Table 6 indicates that the significance of the three factors with respect to the 3-day compressive strength is in the order: GGBS replacement > cement content ≈ gypsum content. Moreover, the GGBS, cement, and dihydrate gypsum play a positive role in the improvement of 3-day compressive strength, as shown in factor-level trend chart (Figure 3). Since the value of GGBS replacement is 0.048, which is lower than 0.05, the influence of GGBS replacing fly ash on 3-day compressive strength is significant. The values of 0.071 and 0.079 for cement content and gypsum content are greater than 0.05 and less than 0.1, possessing a relatively large effect on 3-day compressive strength of CLFBM. Obviously, the influence degree of GGBS on the 3-day compressive strength of CLFBM is well above those of cement and dihydrate gypsum. The dosage of the dihydrate gypsum is much less than that of cement in CLFBM (dihydrate gypsum by weight of cementing material, while cement by weight of LFBM), whereas the influence degree of dihydrate gypsum on 3-day compressive strength is nearly the same as that of cement, which indicates dihydrate gypsum is very helpful for early-age strength improvement.

However, on the premise of ensuring 3-day early-age strength, the 28-day compressive strength and flexural strength should also be concerned about. It is observed from Figure 2 that the 28-day compressive strength of samples N3, N5, N7, and N9 is much higher compared with the samples with other mix proportions. Moreover, this phenomenon is also found in the results of 28-day flexural strength shown in Figure 4. Considering the mix proportion of samples, as shown in Table 5, it is found that samples N3, N5, and N7 have the maximum replacement level of GGBS (60 wt%). As for the sample N9, because of the maximum cement content and more GGBS replacement amount, its 28-day compressive strength is higher as well. In addition, of all the samples of CLFBM, the 28-day compressive strength of the samples N1, N6, and N8 without GGBS is lower (their early-age strength is also lower, and the strength development tends to be slow).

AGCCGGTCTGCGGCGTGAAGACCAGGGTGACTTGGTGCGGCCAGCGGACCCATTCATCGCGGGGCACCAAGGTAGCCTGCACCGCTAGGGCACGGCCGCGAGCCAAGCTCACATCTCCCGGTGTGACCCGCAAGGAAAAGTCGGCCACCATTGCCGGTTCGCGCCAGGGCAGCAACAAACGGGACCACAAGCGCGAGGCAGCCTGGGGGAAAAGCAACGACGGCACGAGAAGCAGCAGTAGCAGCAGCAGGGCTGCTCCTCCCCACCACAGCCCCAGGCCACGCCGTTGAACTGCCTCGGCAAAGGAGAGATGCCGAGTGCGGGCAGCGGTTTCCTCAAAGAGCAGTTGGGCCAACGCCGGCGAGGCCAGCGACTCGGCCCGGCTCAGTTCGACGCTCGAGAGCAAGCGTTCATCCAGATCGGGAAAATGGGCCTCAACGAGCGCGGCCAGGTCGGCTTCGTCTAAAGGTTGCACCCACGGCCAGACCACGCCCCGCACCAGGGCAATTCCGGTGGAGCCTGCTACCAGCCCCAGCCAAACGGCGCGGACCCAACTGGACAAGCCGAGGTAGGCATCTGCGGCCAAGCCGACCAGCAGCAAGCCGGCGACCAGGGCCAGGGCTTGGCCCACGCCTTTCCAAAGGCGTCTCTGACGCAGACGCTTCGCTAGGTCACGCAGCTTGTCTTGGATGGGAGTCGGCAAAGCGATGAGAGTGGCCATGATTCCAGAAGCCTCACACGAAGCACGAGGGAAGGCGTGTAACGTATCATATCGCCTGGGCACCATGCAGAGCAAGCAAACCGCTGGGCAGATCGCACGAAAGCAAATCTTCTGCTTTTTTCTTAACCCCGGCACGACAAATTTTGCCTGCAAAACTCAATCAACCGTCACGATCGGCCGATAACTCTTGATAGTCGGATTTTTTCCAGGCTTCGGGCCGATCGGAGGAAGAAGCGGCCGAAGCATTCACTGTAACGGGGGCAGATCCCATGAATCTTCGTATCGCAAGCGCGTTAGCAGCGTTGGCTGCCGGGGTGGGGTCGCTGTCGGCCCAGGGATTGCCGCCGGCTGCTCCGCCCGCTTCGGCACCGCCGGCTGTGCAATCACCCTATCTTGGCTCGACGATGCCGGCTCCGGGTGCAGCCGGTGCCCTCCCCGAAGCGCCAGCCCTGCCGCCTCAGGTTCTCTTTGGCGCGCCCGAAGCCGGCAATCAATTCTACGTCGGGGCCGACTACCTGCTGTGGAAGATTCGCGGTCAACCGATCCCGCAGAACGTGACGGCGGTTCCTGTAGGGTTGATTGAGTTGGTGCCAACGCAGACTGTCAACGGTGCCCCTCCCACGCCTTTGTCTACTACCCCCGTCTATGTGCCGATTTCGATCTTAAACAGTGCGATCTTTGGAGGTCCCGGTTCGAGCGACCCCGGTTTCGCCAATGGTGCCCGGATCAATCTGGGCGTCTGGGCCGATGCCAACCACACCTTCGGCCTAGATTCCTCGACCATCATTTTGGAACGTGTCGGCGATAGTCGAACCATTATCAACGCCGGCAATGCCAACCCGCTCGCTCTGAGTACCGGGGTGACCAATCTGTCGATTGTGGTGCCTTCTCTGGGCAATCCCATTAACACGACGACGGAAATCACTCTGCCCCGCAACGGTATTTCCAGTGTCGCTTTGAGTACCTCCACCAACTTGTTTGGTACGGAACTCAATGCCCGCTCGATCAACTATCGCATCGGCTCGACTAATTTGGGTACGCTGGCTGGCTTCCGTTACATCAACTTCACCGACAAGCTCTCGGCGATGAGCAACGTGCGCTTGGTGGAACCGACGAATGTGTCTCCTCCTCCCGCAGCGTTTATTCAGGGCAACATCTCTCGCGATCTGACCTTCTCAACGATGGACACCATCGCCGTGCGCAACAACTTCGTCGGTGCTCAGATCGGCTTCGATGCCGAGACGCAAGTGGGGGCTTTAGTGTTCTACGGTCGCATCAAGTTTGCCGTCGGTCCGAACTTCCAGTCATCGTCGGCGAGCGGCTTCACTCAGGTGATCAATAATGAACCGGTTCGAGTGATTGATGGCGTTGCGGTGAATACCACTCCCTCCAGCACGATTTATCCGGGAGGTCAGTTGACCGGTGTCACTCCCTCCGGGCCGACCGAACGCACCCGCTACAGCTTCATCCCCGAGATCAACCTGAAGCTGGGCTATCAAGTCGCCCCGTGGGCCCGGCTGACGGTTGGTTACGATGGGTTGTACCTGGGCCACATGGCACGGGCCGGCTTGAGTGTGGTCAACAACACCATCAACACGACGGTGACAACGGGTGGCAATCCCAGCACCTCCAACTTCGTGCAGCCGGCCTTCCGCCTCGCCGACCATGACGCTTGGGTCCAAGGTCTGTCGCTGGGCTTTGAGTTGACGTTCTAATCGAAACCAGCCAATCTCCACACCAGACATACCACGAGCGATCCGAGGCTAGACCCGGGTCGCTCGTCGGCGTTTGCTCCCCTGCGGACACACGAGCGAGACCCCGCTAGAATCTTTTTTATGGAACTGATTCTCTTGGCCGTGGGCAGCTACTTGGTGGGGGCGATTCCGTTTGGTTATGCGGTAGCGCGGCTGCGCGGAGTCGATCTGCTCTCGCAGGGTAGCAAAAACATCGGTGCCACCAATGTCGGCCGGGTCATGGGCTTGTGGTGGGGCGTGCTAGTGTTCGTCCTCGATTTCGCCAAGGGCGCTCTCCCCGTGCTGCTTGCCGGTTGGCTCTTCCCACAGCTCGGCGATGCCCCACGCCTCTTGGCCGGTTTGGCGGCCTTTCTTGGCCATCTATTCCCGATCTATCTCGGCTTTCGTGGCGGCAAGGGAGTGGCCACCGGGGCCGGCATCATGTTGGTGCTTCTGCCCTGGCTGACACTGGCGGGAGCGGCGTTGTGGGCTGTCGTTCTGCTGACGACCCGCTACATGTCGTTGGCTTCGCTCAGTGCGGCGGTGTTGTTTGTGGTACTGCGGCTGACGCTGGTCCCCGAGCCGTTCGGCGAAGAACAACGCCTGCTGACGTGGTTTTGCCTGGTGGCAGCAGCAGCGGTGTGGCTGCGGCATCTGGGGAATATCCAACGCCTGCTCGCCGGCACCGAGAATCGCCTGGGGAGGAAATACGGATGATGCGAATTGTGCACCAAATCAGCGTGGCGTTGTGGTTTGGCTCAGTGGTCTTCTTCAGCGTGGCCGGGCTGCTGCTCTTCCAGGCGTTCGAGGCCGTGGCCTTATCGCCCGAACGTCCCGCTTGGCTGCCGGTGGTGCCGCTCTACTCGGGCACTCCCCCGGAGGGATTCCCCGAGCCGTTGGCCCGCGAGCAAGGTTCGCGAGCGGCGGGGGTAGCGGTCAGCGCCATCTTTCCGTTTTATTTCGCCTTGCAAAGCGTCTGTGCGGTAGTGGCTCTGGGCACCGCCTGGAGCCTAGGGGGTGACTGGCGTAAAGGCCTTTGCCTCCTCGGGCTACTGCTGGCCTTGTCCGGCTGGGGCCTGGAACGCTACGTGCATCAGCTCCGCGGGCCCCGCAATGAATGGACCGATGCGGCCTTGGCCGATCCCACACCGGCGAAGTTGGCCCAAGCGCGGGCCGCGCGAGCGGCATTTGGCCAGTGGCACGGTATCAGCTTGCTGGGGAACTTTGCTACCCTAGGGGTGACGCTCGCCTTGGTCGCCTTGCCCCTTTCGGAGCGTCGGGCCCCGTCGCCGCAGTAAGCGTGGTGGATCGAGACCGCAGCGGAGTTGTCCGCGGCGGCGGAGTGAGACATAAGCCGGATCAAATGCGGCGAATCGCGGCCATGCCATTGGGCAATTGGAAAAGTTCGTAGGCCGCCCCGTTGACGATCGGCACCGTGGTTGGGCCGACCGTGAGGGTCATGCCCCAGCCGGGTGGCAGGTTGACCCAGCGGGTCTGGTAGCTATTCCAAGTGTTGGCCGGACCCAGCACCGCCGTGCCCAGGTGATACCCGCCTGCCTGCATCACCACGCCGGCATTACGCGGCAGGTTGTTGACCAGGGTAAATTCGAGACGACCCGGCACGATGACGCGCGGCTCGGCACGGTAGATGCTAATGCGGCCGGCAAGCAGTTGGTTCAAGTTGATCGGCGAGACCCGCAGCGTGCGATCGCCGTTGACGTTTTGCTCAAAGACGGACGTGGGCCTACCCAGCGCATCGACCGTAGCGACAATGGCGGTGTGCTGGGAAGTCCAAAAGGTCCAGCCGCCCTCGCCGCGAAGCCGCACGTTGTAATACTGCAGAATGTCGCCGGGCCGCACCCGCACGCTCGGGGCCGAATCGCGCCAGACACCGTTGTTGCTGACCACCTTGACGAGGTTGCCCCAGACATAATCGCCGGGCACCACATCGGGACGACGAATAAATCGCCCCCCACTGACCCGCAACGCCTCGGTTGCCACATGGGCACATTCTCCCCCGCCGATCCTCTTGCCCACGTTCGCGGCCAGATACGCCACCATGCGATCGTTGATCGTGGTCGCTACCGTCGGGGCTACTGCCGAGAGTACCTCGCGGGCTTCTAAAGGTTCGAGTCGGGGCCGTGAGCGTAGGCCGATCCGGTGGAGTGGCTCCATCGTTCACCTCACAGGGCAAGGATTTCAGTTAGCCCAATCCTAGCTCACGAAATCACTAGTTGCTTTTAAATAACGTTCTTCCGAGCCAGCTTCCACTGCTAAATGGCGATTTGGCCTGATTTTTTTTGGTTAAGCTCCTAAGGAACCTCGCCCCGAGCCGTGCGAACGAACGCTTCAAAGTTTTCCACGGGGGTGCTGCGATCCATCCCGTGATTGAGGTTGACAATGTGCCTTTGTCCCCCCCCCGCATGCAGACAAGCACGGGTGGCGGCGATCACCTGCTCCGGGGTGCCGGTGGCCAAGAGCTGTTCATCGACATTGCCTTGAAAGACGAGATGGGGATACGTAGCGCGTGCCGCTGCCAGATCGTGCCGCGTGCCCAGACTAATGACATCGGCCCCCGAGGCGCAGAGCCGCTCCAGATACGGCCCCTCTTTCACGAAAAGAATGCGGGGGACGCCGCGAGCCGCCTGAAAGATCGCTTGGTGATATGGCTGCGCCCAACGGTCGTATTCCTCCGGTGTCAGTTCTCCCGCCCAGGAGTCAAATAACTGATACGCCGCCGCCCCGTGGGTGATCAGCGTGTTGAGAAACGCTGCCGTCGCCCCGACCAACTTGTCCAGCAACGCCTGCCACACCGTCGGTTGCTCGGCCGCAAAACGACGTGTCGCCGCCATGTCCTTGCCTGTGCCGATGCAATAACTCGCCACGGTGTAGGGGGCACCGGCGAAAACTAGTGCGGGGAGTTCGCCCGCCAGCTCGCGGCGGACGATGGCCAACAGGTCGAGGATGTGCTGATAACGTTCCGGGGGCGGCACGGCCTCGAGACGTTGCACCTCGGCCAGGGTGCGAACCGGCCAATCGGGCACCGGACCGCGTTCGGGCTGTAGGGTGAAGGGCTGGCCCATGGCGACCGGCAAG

Figure 4: The 28-day flexural strength of CLFBM.

From the above analysis and orthogonal test result, it is not difficult to get the conclusion that the GGBS replacement plays a leading role in the strength improvement of CLFBM at various curing periods. Therefore, it is suggested that there should be a maximum GGBS replacement level of 60 wt% in the CLFBM. However, as revealed by the orthogonal test result, the dihydrate gypsum has almost the same effect with cement in terms of enhancing the early-age strength of CLFBM. Thus, within the acceptable range of early-age strength, dihydrate gypsum could be used to replace part of cement in the CLFBM due to the low cost of gypsum. That is, it is suggested that there should be a minimum cement content of 2.0 wt% and maximum gypsum content of 5.0 wt% in the CLFBM. To sum up the above arguments, the samples N3 is determined as the CLFBM pavement base materials with optimal mix proportion. By mathematical conversion, the mix proportion of the sample N3 is equivalent to that cement : dihydrate gypsum : lime : fly ash : GGBS : gravel = 2 : 1 : 6 : 5.6 : 8.4 : 80.

The 7-day compressive strength of LFBM is required to not be lower than 0.8∼1.1 MPa in the criteria, “Technical Specifications for Construction of Pavement Base (JTJ 034-2000, China).” As to the CLFBM pavement base materials, the 3-day compressive strength of sample N3 has reached 2.23 MPa, which obviously, meets the requirement of the early-age strength.

3.2. Drying Shrinkage Assessment for the Further Determination of the Optimum Proportion of CLFBM

Drying shrinkage is considered as a main reason for the structure destruction of pavement base material [2931]. The serious drying shrinkage will also lead to the crack generation of the asphalt pavement laid on CLFBM. Therefore, apart from the early-age strength, the drying shrinkage is another key point for CLFBM performance. Figure 5 demonstrates the drying shrinkage development of samples N1-N9 during 56 curing days. It can be seen from Figure 5 that the drying shrinkage of samples N7, N8, and N9 is evident before 14 days. And the drying shrinkage strain of the three samples maintains continued increase from 28 days to 56 days, as shown in Figure 5. Especially for samples N8 and N9, the drying shrinkage strain reaches up to −637.5 × 10−6 and −675 × 10−6 at 56 days, respectively. Obviously, the addition of cement is mainly responsible for the increasing drying shrinkage of CLFBM. However, it can be noticed from Figure 5 that the drying shrinkage strain of sample N3 keeps to be a minimum before 56 days and tends to be constant from 28 days to 56 days (−275 × 10−6 at 28 days and −312.5 × 10−6 at 56 days). This indicates that the sample N3 can be identified as the CLFBM pavement base material.

Figure 5: The drying shrinkage development with 56-day curing ages.